Another study found protein synthesis in strength-training subjects went up when protein intake was increased from .9 to 2.4 g/kgBW/d.21 These studies concluded that 2.4 and 3.3 g/kgBW/d, respectively, were in excess of the amount needed for optimal muscle growth. For example, in the study using 3.3 g/kgBW/d, the "safety valve," called oxidation, increased by 159%.4 These and other researchers now think that the "optimal" protein intake for strength-training athletes might be 1.8 g/kgBW/d11,21 [about 160 grams of protein for a 200-lb lifter].
I strongly disagree with this theory. I do not believe the subjects who put on an additional 2.2 lbs of mass in 14 days by increasing their protein intake to 3.3 g/kgBW/d4 would have been equally successful if they had increased it only to 1.8 g/kgBW/d.
I think the answer lies in how we would define the word "optimal." For bodybuilders, it means maximum muscle growth, while for scientists, it means, more or less, the level at which "safety valves" are induced disproportionately to increased protein intake.25 This discrepancy can be explained within the anabolic drive theory, which was developed by a scientist named D.J. Millward, who has developed other interesting theories on muscle growth which we've discussed in earlier parts of this article series.
Dr. Millward believes dietary protein is a key active nutritional regulator. In short, his anabolic drive theory states that "excessive dietary indispensable [essential] amino acids, prior to their oxidation, exert an important transient regulatory influence on growth, development, and protein turnover, through their activation of various hormonal and metabolic responses, which collectively constitute the anabolic drive."12
The response he's referring to consists of an increase in anabolic hormones, including thyroid hormone [T3] which, in small amounts, is anabolic in muscle tissue. The metabolic response is a direct effect of enzymes stimulating protein synthesis and inhibiting protein degradation.
Notice that Millward mentioned this is a transient phenomenon, giving evidence that the anabolic drive theory is very much in line with my protein cycling theory.
Basically, what it all amounts to is that there are pros and cons associated with a high protein intake—the way to get the positive without the negative is to cycle protein intake.
1 G. Bounous, et al., "The Influence of Dietary Whey Protein on Tissue Glutathione and the Diseases of Aging," Clin. Invest. Med. 12.6 (1989) : 343-349.
2 F. Carraro, et al., "Urea Kinetics in Humans at Two Levels of Exercise Intensity," J. Appl. Physiol. 75.3 (1993) : 1180-1185.
3 E. Estornell, et al., "Improved Nitrogen Metabolism in Rats Fed on Lipid-Rich Liquid Diets," Br. J. Nutr. 71.3 (1994) : 361-373.
4 E.B. Fern, et al., "Effects of Exaggerated Amino Acid and Protein Supply in Man," Experientia 47.2 (1991) : 168-172.
5 G.B. Forbes, et al., "Hormonal Response to Overfeeding," Am. J. Clin. Nutr. 49.4 (1989) : 608-611.
6 D.A. Fryburg, et al., "Insulin and Insulin-Like Growth Factor-1 Enhance Human Skeletal Muscle Protein Anabolism During Hyperaminoacidemia by Different Mechanisms," J. Clin. Invest. 96.4 (1995) : 1722-1729.
7 P.J. Garlick, et al., "The Effect of Protein Deprivation and Starvation on the Rate of Protein Synthesis in Tissue of the Rat," Biochim. Biophys. Acta 414.1 (1975) : 71-84.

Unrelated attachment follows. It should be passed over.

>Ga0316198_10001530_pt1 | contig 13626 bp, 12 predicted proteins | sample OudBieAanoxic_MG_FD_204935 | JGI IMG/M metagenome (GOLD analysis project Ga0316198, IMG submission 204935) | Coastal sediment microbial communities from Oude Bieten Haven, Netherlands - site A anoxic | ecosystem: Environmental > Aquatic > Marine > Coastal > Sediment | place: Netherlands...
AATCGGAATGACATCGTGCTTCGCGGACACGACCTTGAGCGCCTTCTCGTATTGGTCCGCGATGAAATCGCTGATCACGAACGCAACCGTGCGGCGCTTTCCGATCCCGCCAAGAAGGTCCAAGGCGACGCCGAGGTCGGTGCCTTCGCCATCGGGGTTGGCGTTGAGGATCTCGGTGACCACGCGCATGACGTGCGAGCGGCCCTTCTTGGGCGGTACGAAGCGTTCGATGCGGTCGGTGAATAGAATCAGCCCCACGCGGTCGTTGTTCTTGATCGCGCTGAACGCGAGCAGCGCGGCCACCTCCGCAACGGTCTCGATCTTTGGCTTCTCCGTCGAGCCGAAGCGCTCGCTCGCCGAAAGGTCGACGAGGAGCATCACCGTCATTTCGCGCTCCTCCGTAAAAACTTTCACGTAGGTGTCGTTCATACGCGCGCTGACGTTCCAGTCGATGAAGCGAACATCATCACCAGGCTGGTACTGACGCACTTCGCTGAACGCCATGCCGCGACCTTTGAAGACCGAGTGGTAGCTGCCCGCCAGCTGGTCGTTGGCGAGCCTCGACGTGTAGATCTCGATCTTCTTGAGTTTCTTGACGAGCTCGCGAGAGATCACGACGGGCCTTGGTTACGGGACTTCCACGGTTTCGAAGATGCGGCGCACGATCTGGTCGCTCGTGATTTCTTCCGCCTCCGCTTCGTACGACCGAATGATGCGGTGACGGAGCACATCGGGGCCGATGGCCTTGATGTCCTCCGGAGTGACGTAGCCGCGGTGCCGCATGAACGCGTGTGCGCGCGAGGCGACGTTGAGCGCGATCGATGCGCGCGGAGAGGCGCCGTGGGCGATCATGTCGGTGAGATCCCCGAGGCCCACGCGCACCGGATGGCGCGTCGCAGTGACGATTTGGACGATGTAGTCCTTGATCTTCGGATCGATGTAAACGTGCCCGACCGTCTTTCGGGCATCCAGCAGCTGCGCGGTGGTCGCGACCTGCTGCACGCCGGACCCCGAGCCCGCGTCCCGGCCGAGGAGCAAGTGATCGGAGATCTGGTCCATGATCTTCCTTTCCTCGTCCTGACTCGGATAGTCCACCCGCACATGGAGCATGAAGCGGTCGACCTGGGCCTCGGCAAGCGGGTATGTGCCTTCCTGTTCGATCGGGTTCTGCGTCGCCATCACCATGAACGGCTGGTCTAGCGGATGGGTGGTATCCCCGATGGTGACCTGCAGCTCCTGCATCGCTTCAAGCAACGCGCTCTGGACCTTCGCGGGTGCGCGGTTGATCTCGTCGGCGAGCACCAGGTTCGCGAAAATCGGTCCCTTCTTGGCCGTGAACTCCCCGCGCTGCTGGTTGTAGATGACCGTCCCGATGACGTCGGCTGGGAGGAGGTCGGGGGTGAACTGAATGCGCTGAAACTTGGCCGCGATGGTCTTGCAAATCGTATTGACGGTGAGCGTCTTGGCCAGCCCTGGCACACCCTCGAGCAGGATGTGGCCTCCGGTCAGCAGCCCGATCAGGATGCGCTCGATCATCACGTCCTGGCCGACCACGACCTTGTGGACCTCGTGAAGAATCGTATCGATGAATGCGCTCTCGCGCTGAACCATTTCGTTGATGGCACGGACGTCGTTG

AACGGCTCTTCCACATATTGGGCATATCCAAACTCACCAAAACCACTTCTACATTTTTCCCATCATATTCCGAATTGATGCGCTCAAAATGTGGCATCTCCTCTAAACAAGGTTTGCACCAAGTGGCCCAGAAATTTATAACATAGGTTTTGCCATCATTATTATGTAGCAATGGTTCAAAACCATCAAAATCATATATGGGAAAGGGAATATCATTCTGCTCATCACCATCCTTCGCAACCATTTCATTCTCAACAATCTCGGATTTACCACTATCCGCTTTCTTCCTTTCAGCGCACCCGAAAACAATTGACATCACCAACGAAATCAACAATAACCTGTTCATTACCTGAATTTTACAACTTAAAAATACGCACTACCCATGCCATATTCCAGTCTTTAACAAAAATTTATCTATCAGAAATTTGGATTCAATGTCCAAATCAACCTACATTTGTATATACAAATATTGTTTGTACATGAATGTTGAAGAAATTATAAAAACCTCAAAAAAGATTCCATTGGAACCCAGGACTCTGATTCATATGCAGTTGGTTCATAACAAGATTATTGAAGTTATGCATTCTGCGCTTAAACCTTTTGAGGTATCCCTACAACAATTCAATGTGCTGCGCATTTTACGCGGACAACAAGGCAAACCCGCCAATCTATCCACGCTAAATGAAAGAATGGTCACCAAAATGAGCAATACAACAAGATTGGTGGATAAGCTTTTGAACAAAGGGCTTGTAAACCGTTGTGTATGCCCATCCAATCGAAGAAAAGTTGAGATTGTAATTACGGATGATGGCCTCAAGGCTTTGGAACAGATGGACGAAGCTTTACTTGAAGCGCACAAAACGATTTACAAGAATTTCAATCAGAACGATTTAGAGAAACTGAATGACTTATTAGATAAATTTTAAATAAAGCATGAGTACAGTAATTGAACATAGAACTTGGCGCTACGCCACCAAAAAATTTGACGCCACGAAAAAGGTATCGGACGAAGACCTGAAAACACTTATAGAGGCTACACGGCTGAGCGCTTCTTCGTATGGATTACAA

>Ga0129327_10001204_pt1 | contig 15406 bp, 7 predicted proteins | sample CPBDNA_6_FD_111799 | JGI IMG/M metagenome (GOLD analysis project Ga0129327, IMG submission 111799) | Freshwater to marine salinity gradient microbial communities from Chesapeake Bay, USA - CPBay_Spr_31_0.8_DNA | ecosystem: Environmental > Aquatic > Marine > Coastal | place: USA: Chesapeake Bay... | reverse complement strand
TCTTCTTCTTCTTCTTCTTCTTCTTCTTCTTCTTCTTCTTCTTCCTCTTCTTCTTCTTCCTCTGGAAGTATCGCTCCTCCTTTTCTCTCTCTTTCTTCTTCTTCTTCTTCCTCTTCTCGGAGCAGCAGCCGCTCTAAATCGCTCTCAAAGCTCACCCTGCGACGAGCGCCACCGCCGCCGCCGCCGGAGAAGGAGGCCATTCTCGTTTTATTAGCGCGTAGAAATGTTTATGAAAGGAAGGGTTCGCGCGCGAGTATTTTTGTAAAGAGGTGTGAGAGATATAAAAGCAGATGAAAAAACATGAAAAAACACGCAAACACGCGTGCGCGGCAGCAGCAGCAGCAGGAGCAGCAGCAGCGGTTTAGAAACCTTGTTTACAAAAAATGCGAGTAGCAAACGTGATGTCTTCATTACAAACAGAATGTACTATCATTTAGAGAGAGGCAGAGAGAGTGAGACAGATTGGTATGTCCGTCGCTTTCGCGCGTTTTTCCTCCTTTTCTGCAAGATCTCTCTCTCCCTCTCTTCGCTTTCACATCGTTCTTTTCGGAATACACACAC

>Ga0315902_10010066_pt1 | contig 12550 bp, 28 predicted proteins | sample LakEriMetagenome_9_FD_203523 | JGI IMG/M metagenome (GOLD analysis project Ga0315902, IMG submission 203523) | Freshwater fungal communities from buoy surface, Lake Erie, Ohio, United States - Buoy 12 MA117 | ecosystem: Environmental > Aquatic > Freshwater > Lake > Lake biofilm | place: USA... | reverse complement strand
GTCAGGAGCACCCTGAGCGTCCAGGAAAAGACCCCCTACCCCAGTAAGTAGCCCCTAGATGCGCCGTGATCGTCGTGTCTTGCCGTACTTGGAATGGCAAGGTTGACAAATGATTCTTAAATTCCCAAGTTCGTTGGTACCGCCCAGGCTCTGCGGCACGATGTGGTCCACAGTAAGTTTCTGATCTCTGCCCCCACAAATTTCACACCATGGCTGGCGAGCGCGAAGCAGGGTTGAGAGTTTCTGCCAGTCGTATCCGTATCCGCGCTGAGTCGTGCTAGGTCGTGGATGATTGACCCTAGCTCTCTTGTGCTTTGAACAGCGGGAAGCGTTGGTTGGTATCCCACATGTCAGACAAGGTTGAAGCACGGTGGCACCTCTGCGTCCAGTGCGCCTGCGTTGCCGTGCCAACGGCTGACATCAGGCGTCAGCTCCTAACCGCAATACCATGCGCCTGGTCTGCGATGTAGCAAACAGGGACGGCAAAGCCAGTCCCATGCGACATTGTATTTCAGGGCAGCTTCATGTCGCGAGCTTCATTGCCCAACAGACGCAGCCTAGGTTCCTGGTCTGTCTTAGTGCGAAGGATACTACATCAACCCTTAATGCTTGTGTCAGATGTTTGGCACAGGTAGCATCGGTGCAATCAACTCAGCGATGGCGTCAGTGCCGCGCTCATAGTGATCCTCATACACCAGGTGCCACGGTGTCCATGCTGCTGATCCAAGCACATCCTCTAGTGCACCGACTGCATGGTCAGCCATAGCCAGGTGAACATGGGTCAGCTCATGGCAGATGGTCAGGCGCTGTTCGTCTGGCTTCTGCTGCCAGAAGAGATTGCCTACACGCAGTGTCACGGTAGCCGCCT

8 N.R. Gibson, et al., "Influences of Dietary Energy and Protein on Leucine Kinetics During Feeding in Healthy Adults," Am. J. Physiol. 270.2 (1996) : E282-291.
9 A.A. Jackson, "Nutrition Adaptation in Disease and Recovery," Nutritional Adaptation in Man, eds. Sir K.L. Blaxter and J.C. Waterlow (London: Libbey, 1985) 111-126.
10 M. Langran, et al., "Adaptation to a Diet Low in Protein: Effect of Complex Carbohydrate Upon Urea Kinetics in Normal Man," Clin. Sci. 82.2 (1992) : 191-198.
11 P.W. Lemon, et al., "Protein Requirements and Muscle Mass/Strength Changes During Intensive Training in Novice Bodybuilders," J. Appl. Physiol. 73.2 (1992) : 767-775.
12 D.J. Millward and J.P.W. Rivers, "The Need for Indispensable Amino Acids: The Concept of the Anabolic Drive," Diabetes Metab. Rev. 5.2 (1989) : 191-211.
13 C. Moundras, et al., "Dietary Protein Paradox: Decrease of Amino Acid Availability Induced by High-Protein Diets," Am. J. Physiol. 264.6 Pt. 1 (1993) : G1057-1065.
14 H.N. Munro, "General Aspects of the Regulation of Protein Metabolism By Diet and Hormones," Mammalian Protein Metabolism, Vol. 3, eds. H.N. Munro and J.B. Allison (New York: Academic Press, 1964) 381-481.
15 National Research Council, Recommended Daily Allowances, Vol. 10 (Washington, D.C.: National Academy Press, 1989) 52-77.
16 P.J. Pacy, et al., "Nitrogen Homeostasis in Man: The Diurnal Responses of Protein Synthesis and Degradation and Amino Acid Oxidation to Diets With Increasing Protein Intakes," Clin. Sci. 86.1 (1994) : 103-116.
17 J. Peret, "Nitrogen Excretion on Complete Fasting and on a Nitrogen-Free Diet-Endogenous Protein," Protein and Amino Acid Functions, ed. E.J. Bigwood (Oxford: Pergamon Press, 1972) 73-118.
18 G.M. Price, et al., "Nitrogen Homeostasis in Man: Influence of Protein Intake on the Amplitude of Diurnal Cycling of Body Nitrogen," Clin. Sci. 86.1 (1994) : 91-102.
19 M.R. Quevedo, et al., "Nitrogen Homeostasis in Man: Diurnal Changes in Nitrogen Excretion, Leucine Oxidation and Whole Body Leucine Kinetics During a Reduction From a High to a Moderate Protein Intake," Clin. Sci. 86.2 (1994) : 185-193.
20 S.M. Robinson, et al., "Protein Turnover and Thermogenesis in Response to High-Protein and High-Carbohydrate Feeding in Men," Am. J. Clin. Nutr. 52.1 (1990) : 72-80.
21 M.A. Tarnopolsky, et al., "Evaluation of Protein Requirements for Trained Strength Athletes," J. Appl. Physiol. 73.5 (1992) : 1986-1995.
22 M.A. Tarnopolsky, et al., "Influence of Protein Intake and Training Status on Nitrogen Balance and Lean Body Mass," J. Appl. Physiol. 64.1 (1988) : 187-193.
23 N.E. Tawa, Jr., and A.L. Goldberg, "Suppression of Muscle Protein Turnover and Amino Acid Degradation by Dietary Protein Deficiency," Am. J. Physiol. 263.2 (1992) : E317-325.
24 J.C. Waterlow, et al., Protein Turnover in Mammalian Tissue and in the Whole Body (New York: North-Holland, 1978).
25 V.R. Young, et al., "Whole Body Protein and Amino Acid Metabolism: Relation to Protein Quality Evaluation in Human Nutrition," J. Agric. Food Chem. 29.3 (1981) : 440-447.